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Categories: Real Estate

Housing Starts Spike to 11-Year High, Permits Stumble

Daily Real Estate News - June 19, 2018 - 4:54pm

Following a dip last month, housing starts rebounded in May, up 5 percent to 1.35 million from the revised April estimate of 1.286 million, according to recent data released by the U.S. Department of Housing and Urban Development and the Commerce Department. Meanwhile, single-family housing starts jumped up 3.9 percent since April to 936,000, the second-highest reading since the Great Recession, according to the National Association of Home Builders. Multifamily starts (five units or more) dropped slightly to 404,000.

Permit approvals fell 4.6 percent since April to 1.3 million; however, they are still 8 percent above the May 2017 rate, according to the data. Approvals for single-family builds were down 2.2 percent to 844,000 permits, and multifamily approvals came in at 421,000.

“Ongoing job creation, positive demographics and tight existing home inventory should spur more single-family production in the months ahead,” said NAHB Chief Economist Robert Dietz, in a statement. “However, the softening of single-family permits is consistent with our reports showing that builders are concerned over mounting construction costs, including the highly elevated prices of softwood lumber.”

As for completions, rates bumped up 1.9 percent from April to 1.291 million, with single-family completion rates rising dramatically—11 percent from April numbers to 890,000. Multifamily completions came in at 389,000, down 14.1 percent from April rates.

“We should see builders continue to increase production to meet growing consumer demand even as they grapple with stubborn supply-side constraints, particularly rising lumber costs,” said NAHB Chairman Randy Noel.

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Categories: Real Estate

A Handy Guide to Starting a Home Remodel

Daily Real Estate News - June 18, 2018 - 4:48pm

(Family Features)—Apprehension and inexperience keep many homeowners from pursuing renovation projects that would make their homes more functional, enjoyable and comfortable. Getting your hands dirty on the front end—with some planning and preparation – is the best blueprint for a successful home remodeling project.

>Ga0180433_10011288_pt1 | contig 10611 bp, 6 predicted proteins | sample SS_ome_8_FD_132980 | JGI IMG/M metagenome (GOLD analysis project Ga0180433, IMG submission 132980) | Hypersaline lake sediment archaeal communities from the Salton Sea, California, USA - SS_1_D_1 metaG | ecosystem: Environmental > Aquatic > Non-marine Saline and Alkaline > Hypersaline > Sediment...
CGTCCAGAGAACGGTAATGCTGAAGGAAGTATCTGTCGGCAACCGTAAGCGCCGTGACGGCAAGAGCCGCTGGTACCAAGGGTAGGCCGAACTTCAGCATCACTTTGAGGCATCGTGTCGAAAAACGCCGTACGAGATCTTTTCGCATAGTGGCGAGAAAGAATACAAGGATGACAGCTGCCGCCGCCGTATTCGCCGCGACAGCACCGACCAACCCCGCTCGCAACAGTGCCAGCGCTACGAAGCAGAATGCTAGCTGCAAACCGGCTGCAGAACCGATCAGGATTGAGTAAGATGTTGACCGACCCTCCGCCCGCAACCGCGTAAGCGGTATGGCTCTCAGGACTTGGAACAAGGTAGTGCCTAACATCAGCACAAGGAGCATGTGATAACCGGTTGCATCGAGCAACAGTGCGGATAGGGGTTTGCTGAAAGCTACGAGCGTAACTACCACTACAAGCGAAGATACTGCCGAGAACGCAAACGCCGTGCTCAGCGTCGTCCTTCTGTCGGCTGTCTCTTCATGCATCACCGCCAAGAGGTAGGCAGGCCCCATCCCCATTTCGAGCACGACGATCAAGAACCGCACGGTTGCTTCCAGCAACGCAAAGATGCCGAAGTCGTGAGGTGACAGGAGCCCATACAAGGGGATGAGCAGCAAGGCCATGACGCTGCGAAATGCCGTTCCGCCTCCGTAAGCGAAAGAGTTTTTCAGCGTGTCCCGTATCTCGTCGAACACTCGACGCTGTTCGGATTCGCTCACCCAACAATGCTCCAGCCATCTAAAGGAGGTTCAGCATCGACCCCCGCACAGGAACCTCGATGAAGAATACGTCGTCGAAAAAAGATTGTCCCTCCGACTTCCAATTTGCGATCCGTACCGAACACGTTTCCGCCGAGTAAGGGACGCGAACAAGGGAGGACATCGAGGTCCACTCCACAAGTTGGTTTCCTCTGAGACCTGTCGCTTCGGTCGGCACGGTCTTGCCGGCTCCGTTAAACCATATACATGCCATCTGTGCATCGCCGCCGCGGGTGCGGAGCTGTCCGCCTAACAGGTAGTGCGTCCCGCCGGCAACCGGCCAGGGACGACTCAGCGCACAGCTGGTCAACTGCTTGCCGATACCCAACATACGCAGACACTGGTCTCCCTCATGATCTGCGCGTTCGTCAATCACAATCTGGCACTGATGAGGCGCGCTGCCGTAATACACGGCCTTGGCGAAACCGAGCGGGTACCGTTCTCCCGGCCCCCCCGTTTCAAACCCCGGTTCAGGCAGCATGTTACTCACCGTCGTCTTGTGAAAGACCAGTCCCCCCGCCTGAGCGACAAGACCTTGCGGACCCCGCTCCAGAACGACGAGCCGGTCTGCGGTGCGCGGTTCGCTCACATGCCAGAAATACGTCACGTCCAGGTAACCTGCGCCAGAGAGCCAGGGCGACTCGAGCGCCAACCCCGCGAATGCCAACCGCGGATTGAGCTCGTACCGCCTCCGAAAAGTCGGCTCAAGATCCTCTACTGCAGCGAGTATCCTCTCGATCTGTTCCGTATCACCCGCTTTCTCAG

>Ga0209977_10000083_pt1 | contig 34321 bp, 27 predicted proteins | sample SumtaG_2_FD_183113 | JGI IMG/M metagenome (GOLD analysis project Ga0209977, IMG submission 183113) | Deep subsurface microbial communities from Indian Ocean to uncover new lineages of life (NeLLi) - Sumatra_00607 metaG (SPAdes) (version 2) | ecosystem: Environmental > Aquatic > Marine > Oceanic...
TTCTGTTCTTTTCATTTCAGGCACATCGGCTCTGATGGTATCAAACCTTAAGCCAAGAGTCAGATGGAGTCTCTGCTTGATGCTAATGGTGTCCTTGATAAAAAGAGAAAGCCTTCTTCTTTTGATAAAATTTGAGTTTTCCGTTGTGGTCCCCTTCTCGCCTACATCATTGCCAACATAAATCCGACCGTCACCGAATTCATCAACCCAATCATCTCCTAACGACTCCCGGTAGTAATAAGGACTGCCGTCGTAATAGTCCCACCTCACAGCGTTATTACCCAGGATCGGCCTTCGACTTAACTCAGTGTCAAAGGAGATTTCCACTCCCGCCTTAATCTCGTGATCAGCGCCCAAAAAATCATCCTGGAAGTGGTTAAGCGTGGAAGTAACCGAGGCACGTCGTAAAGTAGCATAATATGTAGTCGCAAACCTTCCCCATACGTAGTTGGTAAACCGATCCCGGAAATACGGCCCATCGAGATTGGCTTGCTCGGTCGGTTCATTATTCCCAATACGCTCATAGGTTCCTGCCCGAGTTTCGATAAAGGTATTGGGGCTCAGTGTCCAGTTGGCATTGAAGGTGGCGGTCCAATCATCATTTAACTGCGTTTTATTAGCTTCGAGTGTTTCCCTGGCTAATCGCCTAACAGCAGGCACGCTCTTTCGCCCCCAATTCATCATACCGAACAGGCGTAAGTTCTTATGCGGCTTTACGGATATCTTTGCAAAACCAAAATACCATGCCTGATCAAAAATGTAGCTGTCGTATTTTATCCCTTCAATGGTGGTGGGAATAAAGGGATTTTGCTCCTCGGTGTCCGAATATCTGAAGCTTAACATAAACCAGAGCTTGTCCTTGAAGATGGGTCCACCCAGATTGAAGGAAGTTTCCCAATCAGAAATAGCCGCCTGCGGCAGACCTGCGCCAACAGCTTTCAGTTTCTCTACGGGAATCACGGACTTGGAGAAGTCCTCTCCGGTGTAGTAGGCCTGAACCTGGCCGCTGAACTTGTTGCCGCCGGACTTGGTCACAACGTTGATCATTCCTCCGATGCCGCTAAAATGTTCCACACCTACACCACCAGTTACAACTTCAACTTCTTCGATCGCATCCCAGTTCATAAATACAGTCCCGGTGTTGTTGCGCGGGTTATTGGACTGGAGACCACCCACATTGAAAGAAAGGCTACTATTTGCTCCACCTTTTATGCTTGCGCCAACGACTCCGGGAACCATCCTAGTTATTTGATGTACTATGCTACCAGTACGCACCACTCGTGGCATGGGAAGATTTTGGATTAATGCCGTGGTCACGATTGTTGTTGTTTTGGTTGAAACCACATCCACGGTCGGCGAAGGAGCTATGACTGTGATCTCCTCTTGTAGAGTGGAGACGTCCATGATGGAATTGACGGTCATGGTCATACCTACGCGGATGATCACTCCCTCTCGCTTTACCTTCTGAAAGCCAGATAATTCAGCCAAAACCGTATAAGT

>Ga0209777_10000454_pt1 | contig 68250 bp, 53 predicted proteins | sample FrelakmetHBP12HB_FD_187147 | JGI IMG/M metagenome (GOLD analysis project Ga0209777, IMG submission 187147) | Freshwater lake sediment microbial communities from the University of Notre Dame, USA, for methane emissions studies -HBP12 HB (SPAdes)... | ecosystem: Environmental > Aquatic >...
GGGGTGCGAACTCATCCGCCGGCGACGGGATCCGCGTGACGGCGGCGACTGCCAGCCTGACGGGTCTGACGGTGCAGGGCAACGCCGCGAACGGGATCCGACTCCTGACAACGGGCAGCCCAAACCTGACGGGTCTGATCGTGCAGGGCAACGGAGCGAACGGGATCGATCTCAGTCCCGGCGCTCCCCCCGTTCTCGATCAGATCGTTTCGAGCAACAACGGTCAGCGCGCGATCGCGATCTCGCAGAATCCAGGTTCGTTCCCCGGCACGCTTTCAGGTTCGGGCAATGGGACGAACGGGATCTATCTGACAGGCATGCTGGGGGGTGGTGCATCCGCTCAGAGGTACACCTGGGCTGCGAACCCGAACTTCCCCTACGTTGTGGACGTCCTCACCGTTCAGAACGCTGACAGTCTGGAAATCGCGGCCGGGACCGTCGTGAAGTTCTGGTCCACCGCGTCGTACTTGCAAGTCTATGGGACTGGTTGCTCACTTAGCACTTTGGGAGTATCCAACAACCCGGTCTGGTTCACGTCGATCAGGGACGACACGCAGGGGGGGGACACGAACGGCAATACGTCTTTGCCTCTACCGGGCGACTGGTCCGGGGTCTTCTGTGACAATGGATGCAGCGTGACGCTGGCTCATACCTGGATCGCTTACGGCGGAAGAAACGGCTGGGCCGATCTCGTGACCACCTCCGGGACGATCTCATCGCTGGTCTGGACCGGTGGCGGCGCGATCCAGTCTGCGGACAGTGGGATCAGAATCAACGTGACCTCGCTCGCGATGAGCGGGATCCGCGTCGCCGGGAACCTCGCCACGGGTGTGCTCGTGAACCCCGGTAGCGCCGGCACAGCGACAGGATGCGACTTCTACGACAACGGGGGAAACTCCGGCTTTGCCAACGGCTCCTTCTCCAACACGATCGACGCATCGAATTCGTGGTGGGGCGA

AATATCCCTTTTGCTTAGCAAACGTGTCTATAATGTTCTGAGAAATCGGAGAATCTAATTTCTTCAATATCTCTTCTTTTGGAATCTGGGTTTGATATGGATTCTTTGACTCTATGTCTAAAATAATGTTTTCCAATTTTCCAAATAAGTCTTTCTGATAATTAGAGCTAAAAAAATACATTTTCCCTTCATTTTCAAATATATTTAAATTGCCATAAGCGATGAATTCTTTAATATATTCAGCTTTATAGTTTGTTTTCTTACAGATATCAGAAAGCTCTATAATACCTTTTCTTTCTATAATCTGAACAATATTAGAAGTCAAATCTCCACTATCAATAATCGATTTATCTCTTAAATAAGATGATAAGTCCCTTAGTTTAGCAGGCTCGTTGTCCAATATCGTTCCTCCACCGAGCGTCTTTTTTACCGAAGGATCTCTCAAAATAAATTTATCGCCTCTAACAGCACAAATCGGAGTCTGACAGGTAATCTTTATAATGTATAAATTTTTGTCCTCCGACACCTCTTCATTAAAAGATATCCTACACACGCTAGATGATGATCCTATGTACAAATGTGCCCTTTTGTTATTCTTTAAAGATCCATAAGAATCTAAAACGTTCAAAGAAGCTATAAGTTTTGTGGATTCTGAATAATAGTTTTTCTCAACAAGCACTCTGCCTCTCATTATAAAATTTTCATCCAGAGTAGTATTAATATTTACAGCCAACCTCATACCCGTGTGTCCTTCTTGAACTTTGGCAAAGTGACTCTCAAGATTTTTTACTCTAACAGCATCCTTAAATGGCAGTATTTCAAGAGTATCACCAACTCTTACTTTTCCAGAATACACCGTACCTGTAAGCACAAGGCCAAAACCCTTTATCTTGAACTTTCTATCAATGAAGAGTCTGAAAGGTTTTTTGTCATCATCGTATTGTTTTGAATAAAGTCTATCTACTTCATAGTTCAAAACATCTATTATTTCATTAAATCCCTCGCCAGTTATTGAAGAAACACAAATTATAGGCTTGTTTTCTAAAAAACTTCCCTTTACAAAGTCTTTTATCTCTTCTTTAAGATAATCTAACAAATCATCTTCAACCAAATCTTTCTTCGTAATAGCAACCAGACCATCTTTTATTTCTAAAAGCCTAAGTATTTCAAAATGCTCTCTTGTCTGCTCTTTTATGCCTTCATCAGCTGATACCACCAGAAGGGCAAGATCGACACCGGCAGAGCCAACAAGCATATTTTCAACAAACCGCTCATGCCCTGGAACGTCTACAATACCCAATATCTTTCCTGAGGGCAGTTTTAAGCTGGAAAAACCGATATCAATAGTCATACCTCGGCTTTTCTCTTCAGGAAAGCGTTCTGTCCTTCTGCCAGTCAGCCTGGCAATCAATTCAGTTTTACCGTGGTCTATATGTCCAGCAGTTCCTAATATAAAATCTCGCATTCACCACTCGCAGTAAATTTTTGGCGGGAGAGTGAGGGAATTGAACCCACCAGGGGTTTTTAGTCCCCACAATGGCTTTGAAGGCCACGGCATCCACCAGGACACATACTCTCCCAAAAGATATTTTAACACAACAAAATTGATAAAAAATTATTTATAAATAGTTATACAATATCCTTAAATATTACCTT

To help you start your remodel on the right track, consider these tips from Gary White with JCPenney Home Services.

Start with a plan
Although it may sound obvious, the first step really is to decide what you hope to accomplish with your renovation. At the least, begin to outline rough ideas to discuss with an expert. Reaching out to contractors before you’ve determined a basic idea for your project can waste time and money. Spend time listing the features you must have, as well as some nice-to-haves if budget allows. Also think about overall functionality, design and layout. If you get overwhelmed or need ideas, don’t hesitate to turn to online showrooms or magazines for inspiration.

Set a budget
If the sky is the limit, skip ahead, but if you’re like most homeowners, money matters. Have a clear idea of what you can afford to invest in your renovation before you get started, and if necessary, research the financing options available to you. Look for financing that provides deferred interest or low monthly payments to help manage the project cost. Setting a clear budget can help keep your contractors accountable, and it goes a long way toward ensuring you can enjoy your finished project without regret.

Draw up the plans
To help set your plan in motion, there are numerous online tools you can utilize to simplify each step of the process including design, budgeting and more. If you’re planning a home remodel, it can be helpful to find a comprehensive resource that offers a one-stop-shop for bathroom remodeling, countertops, custom window treatments, flooring, heating and cooling, water heaters and whole-home water treatment.

Involve a professional